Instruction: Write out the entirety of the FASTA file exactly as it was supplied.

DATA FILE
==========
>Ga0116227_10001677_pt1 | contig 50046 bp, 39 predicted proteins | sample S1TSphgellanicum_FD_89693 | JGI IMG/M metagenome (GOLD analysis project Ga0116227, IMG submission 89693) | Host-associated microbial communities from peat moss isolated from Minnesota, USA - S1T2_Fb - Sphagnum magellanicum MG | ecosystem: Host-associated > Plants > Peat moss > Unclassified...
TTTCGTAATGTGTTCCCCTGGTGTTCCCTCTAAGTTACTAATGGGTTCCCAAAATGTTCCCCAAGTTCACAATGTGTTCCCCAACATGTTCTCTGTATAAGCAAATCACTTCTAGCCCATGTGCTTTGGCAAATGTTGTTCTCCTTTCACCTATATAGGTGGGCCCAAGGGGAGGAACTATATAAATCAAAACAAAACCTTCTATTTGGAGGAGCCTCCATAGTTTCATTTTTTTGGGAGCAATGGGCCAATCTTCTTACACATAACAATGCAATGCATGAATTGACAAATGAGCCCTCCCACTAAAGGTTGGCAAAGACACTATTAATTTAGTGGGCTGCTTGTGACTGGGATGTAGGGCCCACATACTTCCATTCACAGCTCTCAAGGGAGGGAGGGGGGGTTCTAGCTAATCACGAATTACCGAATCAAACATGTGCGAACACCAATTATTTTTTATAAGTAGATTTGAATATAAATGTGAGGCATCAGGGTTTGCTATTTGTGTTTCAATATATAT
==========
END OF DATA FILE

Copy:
>Ga0116227_10001677_pt1 | contig 50046 bp, 39 predicted proteins | sample S1TSphgellanicum_FD_89693 | JGI IMG/M metagenome (GOLD analysis project Ga0116227, IMG submission 89693) | Host-associated microbial communities from peat moss isolated from Minnesota, USA - S1T2_Fb - Sphagnum magellanicum MG | ecosystem: Host-associated > Plants > Peat moss > Unclassified...
TTTCGTAATGTGTTCCCCTGGTGTTCCCTCTAAGTTACTAATGGGTTCCCAAAATGTTCCCCAAGTTCACAATGTGTTCCCCAACATGTTCTCTGTATAAGCAAATCACTTCTAGCCCATGTGCTTTGGCAAATGTTGTTCTCCTTTCACCTATATAGGTGGGCCCAAGGGGAGGAACTATATAAATCAAAACAAAACCTTCTATTTGGAGGAGCCTCCATAGTTTCATTTTTTTGGGAGCAATGGGCCAATCTTCTTACACATAACAATGCAATGCATGAATTGACAAATGAGCCCTCCCACTAAAGGTTGGCAAAGACACTATTAATTTAGTGGGCTGCTTGTGACTGGGATGTAGGGCCCACATACTTCCATTCACAGCTCTCAAGGGAGGGAGGGGGGGTTCTAGCTAATCACGAATTACCGAATCAAACATGTGCGAACACCAATTATTTTTTATAAGTAGATTTGAATATAAATGTGAGGCATCAGGGTTTGCTATTTGTGTTTCAATATATAT